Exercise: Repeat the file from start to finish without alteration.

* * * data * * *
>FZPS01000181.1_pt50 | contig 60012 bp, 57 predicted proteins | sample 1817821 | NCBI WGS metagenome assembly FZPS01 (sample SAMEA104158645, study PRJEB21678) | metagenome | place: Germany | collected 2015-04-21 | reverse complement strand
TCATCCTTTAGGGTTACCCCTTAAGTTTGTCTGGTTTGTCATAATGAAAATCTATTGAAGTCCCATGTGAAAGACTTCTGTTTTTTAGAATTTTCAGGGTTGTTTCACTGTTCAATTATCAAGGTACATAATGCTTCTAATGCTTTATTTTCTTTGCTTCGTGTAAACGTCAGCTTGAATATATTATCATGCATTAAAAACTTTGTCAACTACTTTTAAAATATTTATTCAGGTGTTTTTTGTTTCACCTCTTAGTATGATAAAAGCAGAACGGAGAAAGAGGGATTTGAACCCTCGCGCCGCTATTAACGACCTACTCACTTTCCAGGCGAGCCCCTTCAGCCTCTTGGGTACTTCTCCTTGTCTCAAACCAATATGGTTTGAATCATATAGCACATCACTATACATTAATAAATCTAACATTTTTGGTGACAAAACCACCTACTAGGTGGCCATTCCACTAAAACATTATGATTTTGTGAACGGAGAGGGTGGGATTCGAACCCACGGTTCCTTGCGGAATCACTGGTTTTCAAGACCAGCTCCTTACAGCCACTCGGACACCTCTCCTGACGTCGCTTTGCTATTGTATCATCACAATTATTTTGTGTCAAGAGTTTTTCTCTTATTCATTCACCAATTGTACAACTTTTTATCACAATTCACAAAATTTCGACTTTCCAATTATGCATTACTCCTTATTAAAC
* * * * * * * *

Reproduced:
>FZPS01000181.1_pt50 | contig 60012 bp, 57 predicted proteins | sample 1817821 | NCBI WGS metagenome assembly FZPS01 (sample SAMEA104158645, study PRJEB21678) | metagenome | place: Germany | collected 2015-04-21 | reverse complement strand
TCATCCTTTAGGGTTACCCCTTAAGTTTGTCTGGTTTGTCATAATGAAAATCTATTGAAGTCCCATGTGAAAGACTTCTGTTTTTTAGAATTTTCAGGGTTGTTTCACTGTTCAATTATCAAGGTACATAATGCTTCTAATGCTTTATTTTCTTTGCTTCGTGTAAACGTCAGCTTGAATATATTATCATGCATTAAAAACTTTGTCAACTACTTTTAAAATATTTATTCAGGTGTTTTTTGTTTCACCTCTTAGTATGATAAAAGCAGAACGGAGAAAGAGGGATTTGAACCCTCGCGCCGCTATTAACGACCTACTCACTTTCCAGGCGAGCCCCTTCAGCCTCTTGGGTACTTCTCCTTGTCTCAAACCAATATGGTTTGAATCATATAGCACATCACTATACATTAATAAATCTAACATTTTTGGTGACAAAACCACCTACTAGGTGGCCATTCCACTAAAACATTATGATTTTGTGAACGGAGAGGGTGGGATTCGAACCCACGGTTCCTTGCGGAATCACTGGTTTTCAAGACCAGCTCCTTACAGCCACTCGGACACCTCTCCTGACGTCGCTTTGCTATTGTATCATCACAATTATTTTGTGTCAAGAGTTTTTCTCTTATTCATTCACCAATTGTACAACTTTTTATCACAATTCACAAAATTTCGACTTTCCAATTATGCATTACTCCTTATTAAAC